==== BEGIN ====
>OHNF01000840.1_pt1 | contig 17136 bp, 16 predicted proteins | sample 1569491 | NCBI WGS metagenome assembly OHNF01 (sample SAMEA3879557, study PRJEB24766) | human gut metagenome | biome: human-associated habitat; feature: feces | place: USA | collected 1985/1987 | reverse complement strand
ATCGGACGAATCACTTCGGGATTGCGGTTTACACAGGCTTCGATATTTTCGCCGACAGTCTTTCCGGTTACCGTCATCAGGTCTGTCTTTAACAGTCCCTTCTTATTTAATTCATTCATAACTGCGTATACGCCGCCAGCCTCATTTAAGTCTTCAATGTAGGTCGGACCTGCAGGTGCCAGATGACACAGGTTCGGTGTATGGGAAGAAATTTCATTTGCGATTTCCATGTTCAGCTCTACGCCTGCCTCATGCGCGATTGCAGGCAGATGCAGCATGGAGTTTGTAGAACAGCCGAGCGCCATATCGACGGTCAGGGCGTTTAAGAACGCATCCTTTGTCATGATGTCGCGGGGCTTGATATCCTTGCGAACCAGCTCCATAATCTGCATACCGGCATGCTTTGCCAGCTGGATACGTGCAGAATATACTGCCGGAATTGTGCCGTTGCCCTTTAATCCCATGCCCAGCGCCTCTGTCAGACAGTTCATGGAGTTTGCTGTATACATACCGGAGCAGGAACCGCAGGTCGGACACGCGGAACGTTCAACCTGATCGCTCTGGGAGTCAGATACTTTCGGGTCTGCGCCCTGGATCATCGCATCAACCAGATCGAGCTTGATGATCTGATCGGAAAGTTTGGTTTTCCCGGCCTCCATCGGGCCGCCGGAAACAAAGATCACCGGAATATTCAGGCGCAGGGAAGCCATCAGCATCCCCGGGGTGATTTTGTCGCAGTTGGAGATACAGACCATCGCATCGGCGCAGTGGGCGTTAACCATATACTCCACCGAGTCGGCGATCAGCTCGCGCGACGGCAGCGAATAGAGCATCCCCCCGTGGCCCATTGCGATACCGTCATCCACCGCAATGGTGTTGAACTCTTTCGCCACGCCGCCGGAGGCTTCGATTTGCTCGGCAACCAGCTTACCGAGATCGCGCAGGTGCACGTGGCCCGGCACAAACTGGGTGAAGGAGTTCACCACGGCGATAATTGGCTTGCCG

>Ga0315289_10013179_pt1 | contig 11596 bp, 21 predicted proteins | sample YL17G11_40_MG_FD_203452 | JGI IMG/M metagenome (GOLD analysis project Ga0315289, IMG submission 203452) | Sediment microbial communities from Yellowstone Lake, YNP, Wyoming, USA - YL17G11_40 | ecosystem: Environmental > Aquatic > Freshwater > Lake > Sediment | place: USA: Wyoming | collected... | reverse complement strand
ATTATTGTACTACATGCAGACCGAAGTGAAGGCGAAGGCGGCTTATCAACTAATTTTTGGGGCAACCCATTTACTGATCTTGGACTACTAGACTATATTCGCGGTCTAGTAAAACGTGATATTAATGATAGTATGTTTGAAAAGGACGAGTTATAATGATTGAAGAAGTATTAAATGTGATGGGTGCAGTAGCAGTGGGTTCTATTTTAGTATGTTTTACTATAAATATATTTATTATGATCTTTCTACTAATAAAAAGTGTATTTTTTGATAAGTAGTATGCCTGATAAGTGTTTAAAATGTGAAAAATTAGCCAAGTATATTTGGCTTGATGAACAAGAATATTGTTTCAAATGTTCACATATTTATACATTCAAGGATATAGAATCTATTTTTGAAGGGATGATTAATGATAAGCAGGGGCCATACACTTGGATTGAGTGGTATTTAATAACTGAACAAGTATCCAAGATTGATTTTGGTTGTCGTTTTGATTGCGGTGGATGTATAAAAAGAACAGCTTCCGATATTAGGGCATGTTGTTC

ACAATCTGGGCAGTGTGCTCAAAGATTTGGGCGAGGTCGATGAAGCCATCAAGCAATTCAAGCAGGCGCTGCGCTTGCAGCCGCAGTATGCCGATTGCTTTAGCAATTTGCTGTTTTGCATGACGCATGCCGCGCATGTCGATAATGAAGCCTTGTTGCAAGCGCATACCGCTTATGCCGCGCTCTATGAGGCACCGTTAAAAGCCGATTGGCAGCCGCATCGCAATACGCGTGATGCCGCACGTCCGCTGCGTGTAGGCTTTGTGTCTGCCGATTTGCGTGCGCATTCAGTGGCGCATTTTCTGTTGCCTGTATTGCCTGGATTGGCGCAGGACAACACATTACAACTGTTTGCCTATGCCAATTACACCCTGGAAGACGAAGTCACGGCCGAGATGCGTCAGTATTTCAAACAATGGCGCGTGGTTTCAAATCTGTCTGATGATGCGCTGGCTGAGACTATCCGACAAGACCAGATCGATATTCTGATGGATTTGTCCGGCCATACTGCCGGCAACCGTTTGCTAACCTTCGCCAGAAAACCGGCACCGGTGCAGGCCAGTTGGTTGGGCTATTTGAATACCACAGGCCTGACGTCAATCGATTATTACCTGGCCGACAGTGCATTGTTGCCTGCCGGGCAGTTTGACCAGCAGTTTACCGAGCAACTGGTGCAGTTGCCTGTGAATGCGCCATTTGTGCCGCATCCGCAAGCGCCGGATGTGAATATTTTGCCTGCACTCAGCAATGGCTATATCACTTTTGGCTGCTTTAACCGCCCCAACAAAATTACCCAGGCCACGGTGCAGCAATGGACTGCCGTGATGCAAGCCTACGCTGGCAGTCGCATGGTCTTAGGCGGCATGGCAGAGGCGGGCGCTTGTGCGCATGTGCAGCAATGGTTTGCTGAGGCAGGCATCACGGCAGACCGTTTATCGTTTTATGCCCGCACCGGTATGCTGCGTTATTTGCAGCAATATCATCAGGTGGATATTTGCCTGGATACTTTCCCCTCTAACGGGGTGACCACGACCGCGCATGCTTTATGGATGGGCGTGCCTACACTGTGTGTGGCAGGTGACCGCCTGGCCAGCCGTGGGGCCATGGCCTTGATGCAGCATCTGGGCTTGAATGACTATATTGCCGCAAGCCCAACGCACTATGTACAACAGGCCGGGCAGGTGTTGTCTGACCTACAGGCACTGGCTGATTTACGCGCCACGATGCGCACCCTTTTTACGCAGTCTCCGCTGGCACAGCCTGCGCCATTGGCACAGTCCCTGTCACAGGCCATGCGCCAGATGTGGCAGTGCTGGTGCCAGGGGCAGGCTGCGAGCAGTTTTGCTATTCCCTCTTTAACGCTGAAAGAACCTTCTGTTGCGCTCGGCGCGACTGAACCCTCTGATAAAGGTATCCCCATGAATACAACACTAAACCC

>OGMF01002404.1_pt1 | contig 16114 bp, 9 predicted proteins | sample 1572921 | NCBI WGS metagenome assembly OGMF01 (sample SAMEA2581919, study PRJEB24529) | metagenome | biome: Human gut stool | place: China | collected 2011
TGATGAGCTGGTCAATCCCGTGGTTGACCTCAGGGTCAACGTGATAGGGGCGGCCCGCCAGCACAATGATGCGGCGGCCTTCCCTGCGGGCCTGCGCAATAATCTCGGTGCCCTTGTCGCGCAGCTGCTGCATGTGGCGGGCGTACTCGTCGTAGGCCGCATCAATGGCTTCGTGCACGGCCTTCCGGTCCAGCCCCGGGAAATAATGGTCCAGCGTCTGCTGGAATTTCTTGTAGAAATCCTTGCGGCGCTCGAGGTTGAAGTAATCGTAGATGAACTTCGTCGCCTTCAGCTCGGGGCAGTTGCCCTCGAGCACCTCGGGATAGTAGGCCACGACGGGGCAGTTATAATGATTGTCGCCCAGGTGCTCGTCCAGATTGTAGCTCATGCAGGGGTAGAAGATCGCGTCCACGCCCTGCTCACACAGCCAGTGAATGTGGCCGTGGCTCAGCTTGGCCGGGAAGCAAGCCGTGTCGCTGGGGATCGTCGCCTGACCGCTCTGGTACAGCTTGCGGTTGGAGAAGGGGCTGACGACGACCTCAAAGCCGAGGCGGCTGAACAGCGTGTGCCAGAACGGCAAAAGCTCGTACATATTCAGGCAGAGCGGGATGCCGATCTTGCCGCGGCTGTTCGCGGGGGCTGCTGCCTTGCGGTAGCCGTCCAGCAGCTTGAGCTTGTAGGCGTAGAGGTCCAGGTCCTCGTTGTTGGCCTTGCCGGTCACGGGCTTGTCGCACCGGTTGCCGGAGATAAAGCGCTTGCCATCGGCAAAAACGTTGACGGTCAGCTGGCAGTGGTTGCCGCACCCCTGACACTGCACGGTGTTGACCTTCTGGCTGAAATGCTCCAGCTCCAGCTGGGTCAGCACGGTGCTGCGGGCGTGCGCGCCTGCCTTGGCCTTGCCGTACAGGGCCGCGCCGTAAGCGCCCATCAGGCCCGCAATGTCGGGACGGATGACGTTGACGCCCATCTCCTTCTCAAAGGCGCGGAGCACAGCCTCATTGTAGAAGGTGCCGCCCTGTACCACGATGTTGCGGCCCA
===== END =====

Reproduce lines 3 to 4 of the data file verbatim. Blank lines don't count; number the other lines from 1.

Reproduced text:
>Ga0315289_10013179_pt1 | contig 11596 bp, 21 predicted proteins | sample YL17G11_40_MG_FD_203452 | JGI IMG/M metagenome (GOLD analysis project Ga0315289, IMG submission 203452) | Sediment microbial communities from Yellowstone Lake, YNP, Wyoming, USA - YL17G11_40 | ecosystem: Environmental > Aquatic > Freshwater > Lake > Sediment | place: USA: Wyoming | collected... | reverse complement strand
ATTATTGTACTACATGCAGACCGAAGTGAAGGCGAAGGCGGCTTATCAACTAATTTTTGGGGCAACCCATTTACTGATCTTGGACTACTAGACTATATTCGCGGTCTAGTAAAACGTGATATTAATGATAGTATGTTTGAAAAGGACGAGTTATAATGATTGAAGAAGTATTAAATGTGATGGGTGCAGTAGCAGTGGGTTCTATTTTAGTATGTTTTACTATAAATATATTTATTATGATCTTTCTACTAATAAAAAGTGTATTTTTTGATAAGTAGTATGCCTGATAAGTGTTTAAAATGTGAAAAATTAGCCAAGTATATTTGGCTTGATGAACAAGAATATTGTTTCAAATGTTCACATATTTATACATTCAAGGATATAGAATCTATTTTTGAAGGGATGATTAATGATAAGCAGGGGCCATACACTTGGATTGAGTGGTATTTAATAACTGAACAAGTATCCAAGATTGATTTTGGTTGTCGTTTTGATTGCGGTGGATGTATAAAAAGAACAGCTTCCGATATTAGGGCATGTTGTTC